Kelly, a young woman, sits and smiles in the back of a London taxi

My experiences of using taxis and minicabs: the good, the bad and the ugly

The Extra Costs Commission, a year-long independent inquiry into the extra costs faced by disabled people, found that disabled people may often experience a number of challenges when using taxis or private hire vehicles (PHVs), including overcharging, poor attitudes from drivers and an overall lack of accessible vehicles.

In this blog, Kelly Perks-Bevington, a twenty-seven year wheelchair user, tells us about her personal experiences of using taxis and PHVs.

As a business woman and someone with extremely “itchy feet”, I travel a lot!

When I am travelling in London, I am kind of limited in that I do have to use taxis to get around because there are certain tube stations that are still inaccessible. When I’m rushing from meeting to meeting, I find it easier to just Google how long a taxi is going to take and then hop in one. There’s less risk and you don’t have to worry if you’re stranded on the underground.

London is great in that it has a lot of black cabs and you can just hail one when you need one. But then sometimes you  call one over and the ramp in broken or they’ve got to go somewhere – basically any excuse not to get out and assist you getting into the car.

I’ve also noticed that there is sometimes a supplement when someone has to get out and put the ramp up for you. This can be up to £3 sometimes!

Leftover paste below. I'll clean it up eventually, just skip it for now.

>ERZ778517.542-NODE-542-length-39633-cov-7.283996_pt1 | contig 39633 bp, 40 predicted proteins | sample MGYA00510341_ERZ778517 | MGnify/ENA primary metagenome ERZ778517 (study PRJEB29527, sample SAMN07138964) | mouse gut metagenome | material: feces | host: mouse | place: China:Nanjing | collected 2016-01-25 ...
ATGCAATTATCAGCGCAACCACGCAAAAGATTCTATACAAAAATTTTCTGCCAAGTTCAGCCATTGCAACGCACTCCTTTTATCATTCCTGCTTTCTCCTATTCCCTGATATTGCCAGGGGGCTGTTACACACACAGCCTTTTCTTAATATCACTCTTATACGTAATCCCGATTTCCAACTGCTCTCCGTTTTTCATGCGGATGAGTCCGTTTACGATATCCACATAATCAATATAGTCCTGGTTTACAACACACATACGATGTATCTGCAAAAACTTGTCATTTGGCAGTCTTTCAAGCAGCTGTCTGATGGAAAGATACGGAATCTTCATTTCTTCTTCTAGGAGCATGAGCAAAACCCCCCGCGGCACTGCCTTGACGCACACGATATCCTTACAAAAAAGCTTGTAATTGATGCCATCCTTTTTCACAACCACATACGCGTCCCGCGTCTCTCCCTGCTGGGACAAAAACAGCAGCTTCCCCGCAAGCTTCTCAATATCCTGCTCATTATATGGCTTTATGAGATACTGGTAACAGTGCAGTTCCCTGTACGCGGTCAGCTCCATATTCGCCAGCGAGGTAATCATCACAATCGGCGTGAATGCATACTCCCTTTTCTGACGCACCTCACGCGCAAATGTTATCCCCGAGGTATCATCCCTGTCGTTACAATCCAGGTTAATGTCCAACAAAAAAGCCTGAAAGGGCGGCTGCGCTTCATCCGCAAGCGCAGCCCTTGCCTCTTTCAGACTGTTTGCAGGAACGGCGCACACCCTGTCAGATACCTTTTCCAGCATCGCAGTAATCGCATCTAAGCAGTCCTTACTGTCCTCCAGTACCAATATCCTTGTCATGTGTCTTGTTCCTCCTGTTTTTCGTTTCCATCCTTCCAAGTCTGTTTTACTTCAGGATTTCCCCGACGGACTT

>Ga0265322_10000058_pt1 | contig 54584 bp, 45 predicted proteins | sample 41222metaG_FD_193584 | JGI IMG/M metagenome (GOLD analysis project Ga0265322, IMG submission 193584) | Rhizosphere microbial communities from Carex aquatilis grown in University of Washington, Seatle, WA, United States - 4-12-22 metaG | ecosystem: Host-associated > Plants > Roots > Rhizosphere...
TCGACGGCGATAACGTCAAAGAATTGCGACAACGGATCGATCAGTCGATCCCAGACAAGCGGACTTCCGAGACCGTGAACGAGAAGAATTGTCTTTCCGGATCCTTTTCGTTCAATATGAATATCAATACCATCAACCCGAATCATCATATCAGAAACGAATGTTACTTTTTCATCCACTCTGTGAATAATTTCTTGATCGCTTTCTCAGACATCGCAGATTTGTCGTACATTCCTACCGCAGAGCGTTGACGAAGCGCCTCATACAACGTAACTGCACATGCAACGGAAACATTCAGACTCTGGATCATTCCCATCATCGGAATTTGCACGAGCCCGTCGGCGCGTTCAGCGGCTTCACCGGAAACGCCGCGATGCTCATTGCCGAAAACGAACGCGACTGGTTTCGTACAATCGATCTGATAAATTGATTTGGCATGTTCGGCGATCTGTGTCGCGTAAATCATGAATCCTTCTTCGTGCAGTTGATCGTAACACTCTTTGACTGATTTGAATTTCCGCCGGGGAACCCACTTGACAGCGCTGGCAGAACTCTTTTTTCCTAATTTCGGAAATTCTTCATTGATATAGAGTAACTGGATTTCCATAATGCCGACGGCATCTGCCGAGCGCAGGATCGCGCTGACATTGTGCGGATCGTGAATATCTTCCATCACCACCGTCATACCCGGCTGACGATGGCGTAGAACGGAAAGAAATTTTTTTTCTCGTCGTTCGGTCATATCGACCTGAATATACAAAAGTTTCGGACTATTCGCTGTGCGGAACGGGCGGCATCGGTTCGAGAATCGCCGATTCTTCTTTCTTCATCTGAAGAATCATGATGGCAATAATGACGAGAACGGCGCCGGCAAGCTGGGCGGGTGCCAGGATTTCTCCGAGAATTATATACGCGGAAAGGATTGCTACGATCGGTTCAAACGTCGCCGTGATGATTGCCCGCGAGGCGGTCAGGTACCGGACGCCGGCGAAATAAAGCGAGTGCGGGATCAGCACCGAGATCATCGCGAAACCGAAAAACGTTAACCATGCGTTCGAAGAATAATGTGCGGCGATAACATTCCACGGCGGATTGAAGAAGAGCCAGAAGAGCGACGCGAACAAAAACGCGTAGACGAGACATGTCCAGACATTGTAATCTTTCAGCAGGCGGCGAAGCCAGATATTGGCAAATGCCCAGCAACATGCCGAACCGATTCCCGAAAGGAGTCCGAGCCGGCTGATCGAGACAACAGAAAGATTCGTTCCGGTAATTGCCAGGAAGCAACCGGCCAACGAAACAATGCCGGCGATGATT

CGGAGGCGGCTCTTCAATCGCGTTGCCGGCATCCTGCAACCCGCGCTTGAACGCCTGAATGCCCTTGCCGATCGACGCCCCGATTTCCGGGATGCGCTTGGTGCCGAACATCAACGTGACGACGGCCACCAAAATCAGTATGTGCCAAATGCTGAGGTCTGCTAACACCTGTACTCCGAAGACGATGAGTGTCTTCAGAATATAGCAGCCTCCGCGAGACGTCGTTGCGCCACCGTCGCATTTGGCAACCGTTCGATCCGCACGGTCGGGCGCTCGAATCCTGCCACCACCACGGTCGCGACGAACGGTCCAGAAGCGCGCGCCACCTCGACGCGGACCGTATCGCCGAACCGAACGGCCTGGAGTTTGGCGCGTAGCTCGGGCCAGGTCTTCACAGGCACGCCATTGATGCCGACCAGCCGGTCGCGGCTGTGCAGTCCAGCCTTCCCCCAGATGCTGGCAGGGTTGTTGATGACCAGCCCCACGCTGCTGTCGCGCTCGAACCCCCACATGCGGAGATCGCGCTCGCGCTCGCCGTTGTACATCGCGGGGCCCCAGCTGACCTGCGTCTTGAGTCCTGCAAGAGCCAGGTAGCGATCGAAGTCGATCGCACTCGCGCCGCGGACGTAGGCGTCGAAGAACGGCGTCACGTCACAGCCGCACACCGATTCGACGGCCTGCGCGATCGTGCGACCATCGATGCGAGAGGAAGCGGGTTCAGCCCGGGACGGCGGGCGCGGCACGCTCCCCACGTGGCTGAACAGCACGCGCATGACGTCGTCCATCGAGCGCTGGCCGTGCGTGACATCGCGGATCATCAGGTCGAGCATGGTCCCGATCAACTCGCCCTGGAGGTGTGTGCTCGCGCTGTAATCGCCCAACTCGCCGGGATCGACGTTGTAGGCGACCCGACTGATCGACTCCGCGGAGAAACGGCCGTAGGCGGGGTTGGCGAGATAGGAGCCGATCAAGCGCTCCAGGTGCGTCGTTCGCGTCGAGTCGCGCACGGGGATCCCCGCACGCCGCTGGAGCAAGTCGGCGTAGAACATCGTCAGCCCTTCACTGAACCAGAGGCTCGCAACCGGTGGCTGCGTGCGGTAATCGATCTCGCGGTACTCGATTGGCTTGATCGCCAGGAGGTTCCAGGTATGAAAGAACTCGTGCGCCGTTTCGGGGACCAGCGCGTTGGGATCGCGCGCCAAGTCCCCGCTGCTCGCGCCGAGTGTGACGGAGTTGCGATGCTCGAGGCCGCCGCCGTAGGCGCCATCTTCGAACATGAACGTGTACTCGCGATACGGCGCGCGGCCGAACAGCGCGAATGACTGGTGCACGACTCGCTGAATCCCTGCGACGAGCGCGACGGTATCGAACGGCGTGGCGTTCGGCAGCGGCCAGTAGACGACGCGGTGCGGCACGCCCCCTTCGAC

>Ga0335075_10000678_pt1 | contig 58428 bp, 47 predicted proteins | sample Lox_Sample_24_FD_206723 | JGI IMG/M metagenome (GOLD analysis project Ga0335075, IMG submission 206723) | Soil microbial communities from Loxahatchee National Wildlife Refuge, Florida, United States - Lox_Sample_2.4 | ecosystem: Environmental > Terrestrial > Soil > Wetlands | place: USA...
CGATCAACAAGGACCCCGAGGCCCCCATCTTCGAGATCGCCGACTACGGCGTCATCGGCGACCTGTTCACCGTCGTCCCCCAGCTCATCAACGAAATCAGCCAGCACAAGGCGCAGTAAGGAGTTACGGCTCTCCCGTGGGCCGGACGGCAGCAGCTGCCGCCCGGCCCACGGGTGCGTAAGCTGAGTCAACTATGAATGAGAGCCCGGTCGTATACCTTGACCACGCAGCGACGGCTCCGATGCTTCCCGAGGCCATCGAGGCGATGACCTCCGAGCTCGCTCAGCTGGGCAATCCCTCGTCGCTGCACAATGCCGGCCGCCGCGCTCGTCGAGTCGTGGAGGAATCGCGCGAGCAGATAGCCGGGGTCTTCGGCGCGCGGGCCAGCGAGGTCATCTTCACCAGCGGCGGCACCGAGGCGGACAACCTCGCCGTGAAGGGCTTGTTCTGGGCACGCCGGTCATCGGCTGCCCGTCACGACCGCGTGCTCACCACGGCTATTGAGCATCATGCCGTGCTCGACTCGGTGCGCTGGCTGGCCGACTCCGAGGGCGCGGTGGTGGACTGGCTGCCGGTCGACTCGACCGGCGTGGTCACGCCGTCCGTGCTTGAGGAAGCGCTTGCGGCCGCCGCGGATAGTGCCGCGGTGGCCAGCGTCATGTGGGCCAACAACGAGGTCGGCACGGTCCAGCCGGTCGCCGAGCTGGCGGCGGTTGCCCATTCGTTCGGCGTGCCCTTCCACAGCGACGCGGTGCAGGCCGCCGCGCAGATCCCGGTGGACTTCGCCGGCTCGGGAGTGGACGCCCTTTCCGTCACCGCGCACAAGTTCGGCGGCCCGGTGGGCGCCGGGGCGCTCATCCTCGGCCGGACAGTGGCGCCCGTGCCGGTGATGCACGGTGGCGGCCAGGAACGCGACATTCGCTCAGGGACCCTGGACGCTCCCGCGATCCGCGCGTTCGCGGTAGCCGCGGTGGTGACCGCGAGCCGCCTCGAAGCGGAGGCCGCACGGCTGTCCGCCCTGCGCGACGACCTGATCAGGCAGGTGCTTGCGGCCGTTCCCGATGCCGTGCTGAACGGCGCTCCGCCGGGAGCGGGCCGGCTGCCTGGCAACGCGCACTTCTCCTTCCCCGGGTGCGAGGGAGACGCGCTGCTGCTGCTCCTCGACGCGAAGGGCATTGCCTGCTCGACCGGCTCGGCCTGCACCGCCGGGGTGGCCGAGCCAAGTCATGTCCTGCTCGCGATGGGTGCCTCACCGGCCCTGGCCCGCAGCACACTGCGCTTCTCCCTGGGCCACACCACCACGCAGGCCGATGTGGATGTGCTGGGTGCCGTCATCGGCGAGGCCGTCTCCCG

Often when I’ve phoned up for a PHV, it turns up and it is not suitable. I haven’t used an app to book a minicab yet but just tend to try and grab what I can get.

Kelly, a young woman, smiles in the back of a London taxi

Travelling in other cities

In other big cities like Birmingham and Manchester, a lot of companies advertise that they offer wheelchair accessible vehicles. However, similar to London  sometimes you can phone up, describe your exact needs and they will send a hatchback and expect you to fold your wheelchair up!

I’ve found that Cardiff is probably the best place for wheelchair accessible vehicles. The vehicles have straps and a proper area for you to sit in the back. It’s a lot safer than just being piled in the back of a black cab and rolling around!

Improving taxi and PHV services for disabled people

I’d want to see more training for staff so that they understand more about different disabilities they can expect to come across and the different equipment that people may use and how to assist these passengers.

A good number of accessible PHVs would be fantastic so that you’re not waiting an hour for one to arrive. It’s all well and good if you’ve got a couple of days to book in advance but what happens when you need to get somewhere in 15 minutes and you need to jump in a cab like anybody else would? You need to be able to work on a bit of spontaneity!

In ten years’ time I would love it if I could just book a taxi or PHV and have it turn up in the normal allotted time and be easy to get in and out of, with no extra charges and no grumbling from the drivers when they have to give you a bit of assistance! It would be great to see this outside of bigger cities too!

Today Uber has launched UberWAV , a new service offering wheelchair accessible vehicles in London. This is a welcomed step to increase choice for disabled people when using taxis and PHVs.   

One thought on “My experiences of using taxis and minicabs: the good, the bad and the ugly”

  1. I have had excellent service abroad, in Spain, Germany and the US, for example, but never very good in the UK. There seem to be something wrong with people, and service, in this country full stop. I think it is “Britishness” ! !

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